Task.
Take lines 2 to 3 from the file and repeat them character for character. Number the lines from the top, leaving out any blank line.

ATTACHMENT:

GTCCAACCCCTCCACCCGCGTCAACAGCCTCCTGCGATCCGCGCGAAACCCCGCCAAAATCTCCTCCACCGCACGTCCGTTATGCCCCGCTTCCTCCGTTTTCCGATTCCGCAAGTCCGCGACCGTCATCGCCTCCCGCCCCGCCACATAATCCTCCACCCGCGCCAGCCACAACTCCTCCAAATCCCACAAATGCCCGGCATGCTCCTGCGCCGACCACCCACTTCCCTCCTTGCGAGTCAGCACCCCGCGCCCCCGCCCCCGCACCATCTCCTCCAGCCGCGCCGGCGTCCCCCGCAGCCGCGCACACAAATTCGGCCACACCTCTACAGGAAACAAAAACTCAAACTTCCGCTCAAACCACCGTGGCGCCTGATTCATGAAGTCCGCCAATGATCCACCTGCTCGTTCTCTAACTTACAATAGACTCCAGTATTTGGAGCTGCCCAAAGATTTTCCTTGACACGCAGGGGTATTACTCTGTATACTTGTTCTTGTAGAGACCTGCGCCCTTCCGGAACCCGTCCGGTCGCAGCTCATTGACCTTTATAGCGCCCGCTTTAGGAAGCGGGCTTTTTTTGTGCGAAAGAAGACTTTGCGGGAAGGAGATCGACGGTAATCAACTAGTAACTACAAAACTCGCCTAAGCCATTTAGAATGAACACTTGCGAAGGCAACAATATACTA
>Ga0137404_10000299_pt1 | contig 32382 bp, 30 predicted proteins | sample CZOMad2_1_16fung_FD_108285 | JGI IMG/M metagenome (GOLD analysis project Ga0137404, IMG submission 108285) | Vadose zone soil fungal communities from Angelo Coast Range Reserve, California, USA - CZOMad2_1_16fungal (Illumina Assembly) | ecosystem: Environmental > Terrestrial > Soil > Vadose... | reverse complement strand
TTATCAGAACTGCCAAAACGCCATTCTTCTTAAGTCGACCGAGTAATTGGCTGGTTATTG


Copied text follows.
>Ga0137404_10000299_pt1 | contig 32382 bp, 30 predicted proteins | sample CZOMad2_1_16fung_FD_108285 | JGI IMG/M metagenome (GOLD analysis project Ga0137404, IMG submission 108285) | Vadose zone soil fungal communities from Angelo Coast Range Reserve, California, USA - CZOMad2_1_16fungal (Illumina Assembly) | ecosystem: Environmental > Terrestrial > Soil > Vadose... | reverse complement strand
TTATCAGAACTGCCAAAACGCCATTCTTCTTAAGTCGACCGAGTAATTGGCTGGTTATTG